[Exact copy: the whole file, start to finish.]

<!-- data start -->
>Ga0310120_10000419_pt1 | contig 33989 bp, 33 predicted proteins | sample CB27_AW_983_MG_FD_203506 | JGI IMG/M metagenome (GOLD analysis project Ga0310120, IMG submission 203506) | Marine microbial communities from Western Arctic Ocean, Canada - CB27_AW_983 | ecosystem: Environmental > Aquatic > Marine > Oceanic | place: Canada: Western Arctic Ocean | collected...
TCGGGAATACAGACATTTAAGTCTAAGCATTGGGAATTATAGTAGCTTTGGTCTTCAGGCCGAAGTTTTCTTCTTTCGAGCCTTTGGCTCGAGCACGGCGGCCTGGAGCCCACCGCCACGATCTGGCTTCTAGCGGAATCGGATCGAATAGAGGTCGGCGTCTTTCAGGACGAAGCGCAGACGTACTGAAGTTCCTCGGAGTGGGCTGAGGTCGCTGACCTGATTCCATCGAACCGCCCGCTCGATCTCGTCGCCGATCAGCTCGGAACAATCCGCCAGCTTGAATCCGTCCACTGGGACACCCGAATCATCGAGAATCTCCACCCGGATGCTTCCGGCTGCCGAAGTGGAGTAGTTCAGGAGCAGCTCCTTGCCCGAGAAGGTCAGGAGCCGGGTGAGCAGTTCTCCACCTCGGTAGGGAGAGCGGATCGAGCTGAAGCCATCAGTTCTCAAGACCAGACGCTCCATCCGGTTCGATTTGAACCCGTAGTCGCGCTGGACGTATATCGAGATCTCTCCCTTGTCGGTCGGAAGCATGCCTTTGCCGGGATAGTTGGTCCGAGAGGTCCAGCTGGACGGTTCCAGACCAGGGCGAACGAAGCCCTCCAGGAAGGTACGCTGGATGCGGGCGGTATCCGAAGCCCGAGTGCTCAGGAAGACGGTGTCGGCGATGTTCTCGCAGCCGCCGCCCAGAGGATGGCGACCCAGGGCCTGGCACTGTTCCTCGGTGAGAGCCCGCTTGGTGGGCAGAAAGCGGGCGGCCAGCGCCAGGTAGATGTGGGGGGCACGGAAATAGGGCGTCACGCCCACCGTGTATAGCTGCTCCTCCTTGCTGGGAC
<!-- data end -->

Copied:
>Ga0310120_10000419_pt1 | contig 33989 bp, 33 predicted proteins | sample CB27_AW_983_MG_FD_203506 | JGI IMG/M metagenome (GOLD analysis project Ga0310120, IMG submission 203506) | Marine microbial communities from Western Arctic Ocean, Canada - CB27_AW_983 | ecosystem: Environmental > Aquatic > Marine > Oceanic | place: Canada: Western Arctic Ocean | collected...
TCGGGAATACAGACATTTAAGTCTAAGCATTGGGAATTATAGTAGCTTTGGTCTTCAGGCCGAAGTTTTCTTCTTTCGAGCCTTTGGCTCGAGCACGGCGGCCTGGAGCCCACCGCCACGATCTGGCTTCTAGCGGAATCGGATCGAATAGAGGTCGGCGTCTTTCAGGACGAAGCGCAGACGTACTGAAGTTCCTCGGAGTGGGCTGAGGTCGCTGACCTGATTCCATCGAACCGCCCGCTCGATCTCGTCGCCGATCAGCTCGGAACAATCCGCCAGCTTGAATCCGTCCACTGGGACACCCGAATCATCGAGAATCTCCACCCGGATGCTTCCGGCTGCCGAAGTGGAGTAGTTCAGGAGCAGCTCCTTGCCCGAGAAGGTCAGGAGCCGGGTGAGCAGTTCTCCACCTCGGTAGGGAGAGCGGATCGAGCTGAAGCCATCAGTTCTCAAGACCAGACGCTCCATCCGGTTCGATTTGAACCCGTAGTCGCGCTGGACGTATATCGAGATCTCTCCCTTGTCGGTCGGAAGCATGCCTTTGCCGGGATAGTTGGTCCGAGAGGTCCAGCTGGACGGTTCCAGACCAGGGCGAACGAAGCCCTCCAGGAAGGTACGCTGGATGCGGGCGGTATCCGAAGCCCGAGTGCTCAGGAAGACGGTGTCGGCGATGTTCTCGCAGCCGCCGCCCAGAGGATGGCGACCCAGGGCCTGGCACTGTTCCTCGGTGAGAGCCCGCTTGGTGGGCAGAAAGCGGGCGGCCAGCGCCAGGTAGATGTGGGGGGCACGGAAATAGGGCGTCACGCCCACCGTGTATAGCTGCTCCTCCTTGCTGGGAC